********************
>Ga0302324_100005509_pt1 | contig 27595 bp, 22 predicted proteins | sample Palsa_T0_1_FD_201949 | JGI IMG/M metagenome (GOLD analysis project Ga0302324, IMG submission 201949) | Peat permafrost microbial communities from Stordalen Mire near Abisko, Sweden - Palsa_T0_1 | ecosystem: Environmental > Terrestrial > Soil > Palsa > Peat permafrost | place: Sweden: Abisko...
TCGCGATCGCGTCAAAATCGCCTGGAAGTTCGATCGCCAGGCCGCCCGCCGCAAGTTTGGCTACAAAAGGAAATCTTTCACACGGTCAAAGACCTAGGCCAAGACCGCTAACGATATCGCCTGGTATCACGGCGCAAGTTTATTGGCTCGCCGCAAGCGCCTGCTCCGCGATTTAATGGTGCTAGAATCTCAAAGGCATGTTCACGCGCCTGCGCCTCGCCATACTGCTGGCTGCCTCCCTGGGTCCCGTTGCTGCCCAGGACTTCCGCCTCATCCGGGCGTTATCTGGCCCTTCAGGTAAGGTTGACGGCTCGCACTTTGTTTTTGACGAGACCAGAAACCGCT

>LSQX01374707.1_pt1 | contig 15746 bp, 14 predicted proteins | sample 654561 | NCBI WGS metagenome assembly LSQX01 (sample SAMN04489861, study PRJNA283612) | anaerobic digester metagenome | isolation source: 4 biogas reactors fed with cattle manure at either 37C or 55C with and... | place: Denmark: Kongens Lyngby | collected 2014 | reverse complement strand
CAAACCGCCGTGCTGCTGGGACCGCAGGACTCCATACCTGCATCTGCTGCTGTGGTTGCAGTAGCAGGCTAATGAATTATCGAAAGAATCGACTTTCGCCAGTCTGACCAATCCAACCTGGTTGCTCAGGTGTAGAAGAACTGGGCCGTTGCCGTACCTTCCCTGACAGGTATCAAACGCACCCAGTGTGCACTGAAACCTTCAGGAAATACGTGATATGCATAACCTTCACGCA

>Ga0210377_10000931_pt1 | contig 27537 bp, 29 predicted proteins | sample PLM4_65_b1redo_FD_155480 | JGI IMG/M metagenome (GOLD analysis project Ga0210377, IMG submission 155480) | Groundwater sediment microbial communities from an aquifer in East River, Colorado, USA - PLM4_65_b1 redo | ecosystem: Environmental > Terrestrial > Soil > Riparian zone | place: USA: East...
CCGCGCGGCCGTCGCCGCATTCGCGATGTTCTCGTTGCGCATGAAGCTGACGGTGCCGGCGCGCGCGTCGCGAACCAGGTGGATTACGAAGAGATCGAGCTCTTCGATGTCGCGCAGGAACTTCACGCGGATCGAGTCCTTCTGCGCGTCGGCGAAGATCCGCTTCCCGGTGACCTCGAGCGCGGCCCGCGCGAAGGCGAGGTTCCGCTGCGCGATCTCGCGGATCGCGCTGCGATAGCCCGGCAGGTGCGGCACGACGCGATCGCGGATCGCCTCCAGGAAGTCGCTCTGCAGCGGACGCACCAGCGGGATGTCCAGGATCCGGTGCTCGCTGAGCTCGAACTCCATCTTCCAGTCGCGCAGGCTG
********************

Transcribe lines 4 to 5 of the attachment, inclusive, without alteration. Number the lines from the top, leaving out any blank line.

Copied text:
CAAACCGCCGTGCTGCTGGGACCGCAGGACTCCATACCTGCATCTGCTGCTGTGGTTGCAGTAGCAGGCTAATGAATTATCGAAAGAATCGACTTTCGCCAGTCTGACCAATCCAACCTGGTTGCTCAGGTGTAGAAGAACTGGGCCGTTGCCGTACCTTCCCTGACAGGTATCAAACGCACCCAGTGTGCACTGAAACCTTCAGGAAATACGTGATATGCATAACCTTCACGCA

>Ga0210377_10000931_pt1 | contig 27537 bp, 29 predicted proteins | sample PLM4_65_b1redo_FD_155480 | JGI IMG/M metagenome (GOLD analysis project Ga0210377, IMG submission 155480) | Groundwater sediment microbial communities from an aquifer in East River, Colorado, USA - PLM4_65_b1 redo | ecosystem: Environmental > Terrestrial > Soil > Riparian zone | place: USA: East...